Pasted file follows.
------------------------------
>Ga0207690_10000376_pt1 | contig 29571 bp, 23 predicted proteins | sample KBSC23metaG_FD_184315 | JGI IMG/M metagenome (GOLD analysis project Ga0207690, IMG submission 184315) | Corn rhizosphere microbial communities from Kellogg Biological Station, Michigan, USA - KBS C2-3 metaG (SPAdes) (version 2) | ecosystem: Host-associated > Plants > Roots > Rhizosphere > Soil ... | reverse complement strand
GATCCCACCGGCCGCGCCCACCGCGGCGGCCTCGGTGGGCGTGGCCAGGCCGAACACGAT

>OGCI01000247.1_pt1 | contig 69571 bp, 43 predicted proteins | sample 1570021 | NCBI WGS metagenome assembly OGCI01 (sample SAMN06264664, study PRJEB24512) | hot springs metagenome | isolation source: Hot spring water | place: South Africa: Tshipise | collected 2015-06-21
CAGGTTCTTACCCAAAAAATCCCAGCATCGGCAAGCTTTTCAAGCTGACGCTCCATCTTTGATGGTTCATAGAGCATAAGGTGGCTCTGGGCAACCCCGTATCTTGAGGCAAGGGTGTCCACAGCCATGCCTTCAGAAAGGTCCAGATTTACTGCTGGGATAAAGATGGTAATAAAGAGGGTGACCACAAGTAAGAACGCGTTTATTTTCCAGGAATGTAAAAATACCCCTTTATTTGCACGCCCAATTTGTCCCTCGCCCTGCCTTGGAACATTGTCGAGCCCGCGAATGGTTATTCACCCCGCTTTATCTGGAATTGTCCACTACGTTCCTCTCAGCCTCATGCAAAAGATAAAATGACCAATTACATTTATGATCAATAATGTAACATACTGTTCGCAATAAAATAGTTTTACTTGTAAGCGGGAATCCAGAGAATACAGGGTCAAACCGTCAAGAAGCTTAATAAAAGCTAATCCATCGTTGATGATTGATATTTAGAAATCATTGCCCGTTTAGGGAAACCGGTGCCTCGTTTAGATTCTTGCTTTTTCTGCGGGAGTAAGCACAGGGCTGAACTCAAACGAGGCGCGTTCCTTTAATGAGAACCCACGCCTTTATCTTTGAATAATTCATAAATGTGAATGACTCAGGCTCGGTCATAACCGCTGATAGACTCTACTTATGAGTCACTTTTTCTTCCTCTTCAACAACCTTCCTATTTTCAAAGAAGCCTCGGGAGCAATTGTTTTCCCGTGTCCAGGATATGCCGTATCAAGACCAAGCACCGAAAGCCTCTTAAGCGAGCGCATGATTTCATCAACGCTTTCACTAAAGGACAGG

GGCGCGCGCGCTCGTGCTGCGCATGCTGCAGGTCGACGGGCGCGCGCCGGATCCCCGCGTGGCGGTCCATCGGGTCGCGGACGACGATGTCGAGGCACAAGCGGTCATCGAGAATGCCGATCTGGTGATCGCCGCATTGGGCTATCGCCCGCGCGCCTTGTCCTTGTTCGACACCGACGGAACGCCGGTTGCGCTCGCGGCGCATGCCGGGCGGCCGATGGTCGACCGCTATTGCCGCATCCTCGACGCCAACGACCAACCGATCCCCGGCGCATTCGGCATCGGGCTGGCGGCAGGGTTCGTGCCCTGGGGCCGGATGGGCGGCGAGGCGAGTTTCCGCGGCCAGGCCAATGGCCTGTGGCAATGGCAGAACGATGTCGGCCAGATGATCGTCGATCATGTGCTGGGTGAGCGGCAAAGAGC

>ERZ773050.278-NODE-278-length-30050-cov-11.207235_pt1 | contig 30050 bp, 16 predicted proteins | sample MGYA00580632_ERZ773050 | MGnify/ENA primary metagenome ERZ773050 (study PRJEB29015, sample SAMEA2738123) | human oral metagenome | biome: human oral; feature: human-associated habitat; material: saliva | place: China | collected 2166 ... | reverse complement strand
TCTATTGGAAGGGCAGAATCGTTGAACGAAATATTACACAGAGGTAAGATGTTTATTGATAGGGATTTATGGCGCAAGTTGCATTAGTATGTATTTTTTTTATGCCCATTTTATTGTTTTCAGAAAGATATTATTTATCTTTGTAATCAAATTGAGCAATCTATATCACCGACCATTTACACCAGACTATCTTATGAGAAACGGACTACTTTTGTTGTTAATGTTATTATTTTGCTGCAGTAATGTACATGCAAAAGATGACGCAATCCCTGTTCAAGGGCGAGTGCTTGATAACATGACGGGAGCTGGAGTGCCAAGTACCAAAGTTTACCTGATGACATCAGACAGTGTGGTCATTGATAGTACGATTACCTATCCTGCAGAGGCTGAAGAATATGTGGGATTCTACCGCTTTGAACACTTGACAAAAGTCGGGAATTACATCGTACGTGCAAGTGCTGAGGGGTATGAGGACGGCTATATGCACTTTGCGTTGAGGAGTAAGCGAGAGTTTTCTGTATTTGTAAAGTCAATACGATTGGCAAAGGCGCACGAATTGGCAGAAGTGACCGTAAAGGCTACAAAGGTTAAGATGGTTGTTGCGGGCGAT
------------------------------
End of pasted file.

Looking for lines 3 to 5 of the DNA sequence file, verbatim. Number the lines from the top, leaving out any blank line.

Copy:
>OGCI01000247.1_pt1 | contig 69571 bp, 43 predicted proteins | sample 1570021 | NCBI WGS metagenome assembly OGCI01 (sample SAMN06264664, study PRJEB24512) | hot springs metagenome | isolation source: Hot spring water | place: South Africa: Tshipise | collected 2015-06-21
CAGGTTCTTACCCAAAAAATCCCAGCATCGGCAAGCTTTTCAAGCTGACGCTCCATCTTTGATGGTTCATAGAGCATAAGGTGGCTCTGGGCAACCCCGTATCTTGAGGCAAGGGTGTCCACAGCCATGCCTTCAGAAAGGTCCAGATTTACTGCTGGGATAAAGATGGTAATAAAGAGGGTGACCACAAGTAAGAACGCGTTTATTTTCCAGGAATGTAAAAATACCCCTTTATTTGCACGCCCAATTTGTCCCTCGCCCTGCCTTGGAACATTGTCGAGCCCGCGAATGGTTATTCACCCCGCTTTATCTGGAATTGTCCACTACGTTCCTCTCAGCCTCATGCAAAAGATAAAATGACCAATTACATTTATGATCAATAATGTAACATACTGTTCGCAATAAAATAGTTTTACTTGTAAGCGGGAATCCAGAGAATACAGGGTCAAACCGTCAAGAAGCTTAATAAAAGCTAATCCATCGTTGATGATTGATATTTAGAAATCATTGCCCGTTTAGGGAAACCGGTGCCTCGTTTAGATTCTTGCTTTTTCTGCGGGAGTAAGCACAGGGCTGAACTCAAACGAGGCGCGTTCCTTTAATGAGAACCCACGCCTTTATCTTTGAATAATTCATAAATGTGAATGACTCAGGCTCGGTCATAACCGCTGATAGACTCTACTTATGAGTCACTTTTTCTTCCTCTTCAACAACCTTCCTATTTTCAAAGAAGCCTCGGGAGCAATTGTTTTCCCGTGTCCAGGATATGCCGTATCAAGACCAAGCACCGAAAGCCTCTTAAGCGAGCGCATGATTTCATCAACGCTTTCACTAAAGGACAGG

GGCGCGCGCGCTCGTGCTGCGCATGCTGCAGGTCGACGGGCGCGCGCCGGATCCCCGCGTGGCGGTCCATCGGGTCGCGGACGACGATGTCGAGGCACAAGCGGTCATCGAGAATGCCGATCTGGTGATCGCCGCATTGGGCTATCGCCCGCGCGCCTTGTCCTTGTTCGACACCGACGGAACGCCGGTTGCGCTCGCGGCGCATGCCGGGCGGCCGATGGTCGACCGCTATTGCCGCATCCTCGACGCCAACGACCAACCGATCCCCGGCGCATTCGGCATCGGGCTGGCGGCAGGGTTCGTGCCCTGGGGCCGGATGGGCGGCGAGGCGAGTTTCCGCGGCCAGGCCAATGGCCTGTGGCAATGGCAGAACGATGTCGGCCAGATGATCGTCGATCATGTGCTGGGTGAGCGGCAAAGAGC